intestines; in flight inflammations of the glans penis, we have observed a similar, thin, membranous coat, formed between the prepuce and the glans ; practical writers mention a number of cafes, in which it has been coughed up in greater or lesser portions from the afpera arteria and bronchiæ. The epidermis or interior membrane of the trachea is destroyed and renewed, fays Haller, and is sometimes coughed up in the form of a thick, white membrane; the mucus of these parts is in like manner thrown up in fome diseases, and retains the form of the cavity from which it was rejected *. This membrane, however, has but a slender claim to be considered as the cause of the croup. The proximate cause of every disease we apprehend to be such an alteration in the folids or Auids of the system, as to interrupt the natural and regular motions of fuch fyftem : hence a variety of unusual fenfations and appearances; these constitute the symptoms; and a particular enumeration of fuch fymptoms forms the history of the disease. From the histories related by our Author, the membrane seems to be rather an effect, than the cause of the disease; this too is confirmed by Dr. Home, who, in one of the fubfequent corollaries, divides the suffocatio Aridula into two stages, the infiammatory and the purulent. In the latter he says the membrane is compleatly formed; he fufpects it is not fo during the inflammatory state; nay, in another paffage, he even questions whether the membrane is not a sequel to the purulent state. Dr. Home supposes, that mucus, by heat and flagnation, may be converted into pus; and perhaps, says he, this change from mucus to pus happens before the membrane is formed, as pus shows such a tendency to assume a folid form.'--The natural progress of things, therefore, according to Dr. Home, is as follows: there is a fever; a quick, difficult respiration; a degree of inflammation affecting the glands and coats of the afpera arteria ;-confequently a fow of mucus upon thefe parts. This mucus is changed into pus; and this pus is converted into that membrane, which is the true cause of the croup:-or, in plain English, after the disease has run through its fuft stage, and is come to the close of the laft, there is then formed the true and genuine cause of fuch antecedent disease. Good logic ! found philosophy! and the most penetrating acuteness in physiological difquifitions !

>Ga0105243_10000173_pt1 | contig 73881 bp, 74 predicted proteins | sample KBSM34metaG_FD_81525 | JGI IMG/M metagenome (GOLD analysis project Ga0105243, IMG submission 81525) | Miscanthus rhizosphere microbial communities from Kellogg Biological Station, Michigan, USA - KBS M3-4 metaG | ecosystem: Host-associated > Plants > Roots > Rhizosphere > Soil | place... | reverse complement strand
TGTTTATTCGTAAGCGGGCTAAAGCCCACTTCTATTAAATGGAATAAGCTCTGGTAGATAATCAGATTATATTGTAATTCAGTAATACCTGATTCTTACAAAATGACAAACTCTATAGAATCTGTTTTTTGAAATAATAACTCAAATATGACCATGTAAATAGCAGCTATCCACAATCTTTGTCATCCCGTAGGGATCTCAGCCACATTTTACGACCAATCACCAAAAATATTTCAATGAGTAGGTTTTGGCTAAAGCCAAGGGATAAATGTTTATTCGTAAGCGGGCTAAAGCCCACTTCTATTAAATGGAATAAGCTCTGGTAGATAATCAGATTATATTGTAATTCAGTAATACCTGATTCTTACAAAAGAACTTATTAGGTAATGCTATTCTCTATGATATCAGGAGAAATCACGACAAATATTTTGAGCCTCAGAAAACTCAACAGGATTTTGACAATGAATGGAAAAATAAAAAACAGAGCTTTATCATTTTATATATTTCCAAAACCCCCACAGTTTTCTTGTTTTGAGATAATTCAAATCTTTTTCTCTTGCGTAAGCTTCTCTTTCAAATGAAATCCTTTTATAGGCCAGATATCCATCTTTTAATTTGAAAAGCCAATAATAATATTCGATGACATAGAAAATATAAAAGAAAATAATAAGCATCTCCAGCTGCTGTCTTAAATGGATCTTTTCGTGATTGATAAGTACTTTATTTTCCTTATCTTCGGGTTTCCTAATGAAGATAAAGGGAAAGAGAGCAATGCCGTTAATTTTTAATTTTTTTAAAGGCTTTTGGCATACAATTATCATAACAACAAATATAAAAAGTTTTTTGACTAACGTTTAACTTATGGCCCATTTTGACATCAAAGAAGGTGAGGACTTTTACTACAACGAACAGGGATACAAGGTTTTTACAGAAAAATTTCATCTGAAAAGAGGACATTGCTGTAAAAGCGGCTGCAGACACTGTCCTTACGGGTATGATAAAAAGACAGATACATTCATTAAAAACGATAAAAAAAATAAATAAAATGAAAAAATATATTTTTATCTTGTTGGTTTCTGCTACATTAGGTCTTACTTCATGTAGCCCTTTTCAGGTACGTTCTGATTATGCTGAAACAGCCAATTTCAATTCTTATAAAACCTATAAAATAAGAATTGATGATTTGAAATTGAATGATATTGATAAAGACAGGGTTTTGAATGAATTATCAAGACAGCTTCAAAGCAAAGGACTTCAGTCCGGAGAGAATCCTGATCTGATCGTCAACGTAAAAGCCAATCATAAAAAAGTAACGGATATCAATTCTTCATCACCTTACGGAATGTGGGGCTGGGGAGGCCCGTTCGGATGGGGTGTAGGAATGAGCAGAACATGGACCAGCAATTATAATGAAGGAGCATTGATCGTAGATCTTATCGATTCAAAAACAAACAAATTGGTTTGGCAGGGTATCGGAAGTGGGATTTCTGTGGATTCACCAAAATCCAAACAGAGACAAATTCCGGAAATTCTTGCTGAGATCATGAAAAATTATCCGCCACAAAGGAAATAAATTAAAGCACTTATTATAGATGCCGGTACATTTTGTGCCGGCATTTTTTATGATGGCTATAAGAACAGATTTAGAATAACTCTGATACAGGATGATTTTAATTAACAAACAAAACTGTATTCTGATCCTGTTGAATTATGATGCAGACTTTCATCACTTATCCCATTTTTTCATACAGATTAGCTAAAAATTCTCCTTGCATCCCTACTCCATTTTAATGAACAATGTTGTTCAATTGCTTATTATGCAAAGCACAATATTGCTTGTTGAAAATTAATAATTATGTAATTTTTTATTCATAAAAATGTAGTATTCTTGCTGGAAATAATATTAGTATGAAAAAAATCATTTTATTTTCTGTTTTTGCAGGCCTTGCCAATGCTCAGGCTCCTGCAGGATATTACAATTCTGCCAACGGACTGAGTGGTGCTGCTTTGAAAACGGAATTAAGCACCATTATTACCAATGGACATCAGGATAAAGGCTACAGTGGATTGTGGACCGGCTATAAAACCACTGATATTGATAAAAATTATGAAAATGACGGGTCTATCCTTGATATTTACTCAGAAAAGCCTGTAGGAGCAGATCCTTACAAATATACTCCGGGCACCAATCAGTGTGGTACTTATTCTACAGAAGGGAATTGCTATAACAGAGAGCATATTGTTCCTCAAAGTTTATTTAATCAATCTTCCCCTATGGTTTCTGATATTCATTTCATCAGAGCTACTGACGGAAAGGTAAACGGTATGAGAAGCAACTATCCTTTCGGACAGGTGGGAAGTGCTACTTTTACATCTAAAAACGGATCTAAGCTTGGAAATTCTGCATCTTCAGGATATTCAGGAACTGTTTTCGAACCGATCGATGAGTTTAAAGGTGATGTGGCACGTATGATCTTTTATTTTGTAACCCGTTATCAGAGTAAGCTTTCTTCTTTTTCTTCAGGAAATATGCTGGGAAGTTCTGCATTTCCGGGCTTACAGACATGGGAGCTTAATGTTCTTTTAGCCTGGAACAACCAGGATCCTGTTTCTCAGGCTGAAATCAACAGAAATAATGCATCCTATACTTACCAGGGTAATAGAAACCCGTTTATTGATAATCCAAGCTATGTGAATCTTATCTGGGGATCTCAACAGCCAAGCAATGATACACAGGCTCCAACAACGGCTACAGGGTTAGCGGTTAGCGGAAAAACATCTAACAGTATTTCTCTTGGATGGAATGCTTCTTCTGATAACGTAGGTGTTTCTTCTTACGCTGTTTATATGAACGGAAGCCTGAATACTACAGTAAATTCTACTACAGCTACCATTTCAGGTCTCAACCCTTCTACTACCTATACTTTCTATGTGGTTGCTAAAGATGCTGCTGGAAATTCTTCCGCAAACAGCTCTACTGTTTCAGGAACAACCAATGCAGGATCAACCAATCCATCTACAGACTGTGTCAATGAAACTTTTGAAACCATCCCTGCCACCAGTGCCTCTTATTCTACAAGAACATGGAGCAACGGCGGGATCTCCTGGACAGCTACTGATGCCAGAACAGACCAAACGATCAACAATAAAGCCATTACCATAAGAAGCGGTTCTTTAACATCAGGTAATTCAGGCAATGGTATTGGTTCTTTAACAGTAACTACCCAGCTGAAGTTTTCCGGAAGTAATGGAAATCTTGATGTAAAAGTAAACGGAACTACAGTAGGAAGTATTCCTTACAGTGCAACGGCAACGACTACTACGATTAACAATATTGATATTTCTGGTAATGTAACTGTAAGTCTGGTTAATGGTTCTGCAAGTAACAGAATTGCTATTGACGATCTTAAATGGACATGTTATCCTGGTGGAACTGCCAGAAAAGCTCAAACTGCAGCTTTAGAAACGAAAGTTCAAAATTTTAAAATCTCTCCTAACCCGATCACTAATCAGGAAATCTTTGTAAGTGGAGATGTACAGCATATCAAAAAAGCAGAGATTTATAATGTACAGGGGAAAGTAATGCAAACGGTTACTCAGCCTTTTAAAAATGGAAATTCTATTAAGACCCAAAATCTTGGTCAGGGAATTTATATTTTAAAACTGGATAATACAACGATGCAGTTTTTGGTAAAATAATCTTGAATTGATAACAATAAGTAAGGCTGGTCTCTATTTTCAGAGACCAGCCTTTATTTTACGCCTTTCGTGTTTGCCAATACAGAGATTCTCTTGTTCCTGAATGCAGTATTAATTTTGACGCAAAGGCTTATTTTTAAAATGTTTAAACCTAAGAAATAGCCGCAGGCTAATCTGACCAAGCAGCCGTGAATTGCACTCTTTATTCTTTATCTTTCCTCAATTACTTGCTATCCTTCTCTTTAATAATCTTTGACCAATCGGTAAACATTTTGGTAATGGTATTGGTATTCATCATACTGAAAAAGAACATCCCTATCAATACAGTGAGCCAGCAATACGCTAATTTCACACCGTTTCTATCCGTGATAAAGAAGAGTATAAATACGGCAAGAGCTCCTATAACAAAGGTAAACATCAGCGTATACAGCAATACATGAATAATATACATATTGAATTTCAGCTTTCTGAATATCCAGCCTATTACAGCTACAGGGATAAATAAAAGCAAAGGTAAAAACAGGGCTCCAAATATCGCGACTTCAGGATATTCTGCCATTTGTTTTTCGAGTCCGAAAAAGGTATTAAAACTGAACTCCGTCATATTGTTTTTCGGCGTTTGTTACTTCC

But our Author proceeds to inquire, whence there is pus, or true matter, without ulceration? That pus is formed without ulceration we know and believe from experience; but Dr. Home's thoughts on this subject are certainly a little outré. Pus is not formed, he fays, as is generally supposed, by the veliels of the ulcer; it exists in the blood, and is probably the

• Vid. Hailer Elem. Phyfiol. lib. 8. p. 148. 150.

true, their 6

true, nutritious, coagulable part of our fluids. In one place we are told that pus is formed from the lymphatic part of the blood; in another from the secreted mucus ; and in a third, from the ferum, by an evaporation of the warry parts and the fubfiding and inspissation of what remains :-in short, pus is this or that, any thing or nothing, as best suits our Author's ready knack at drawing a conclufion. We should be glad to know from what pus is formed, when in a large abscess the whole folids and Auids of the part are diffolved down into one homogeneous mass of matter.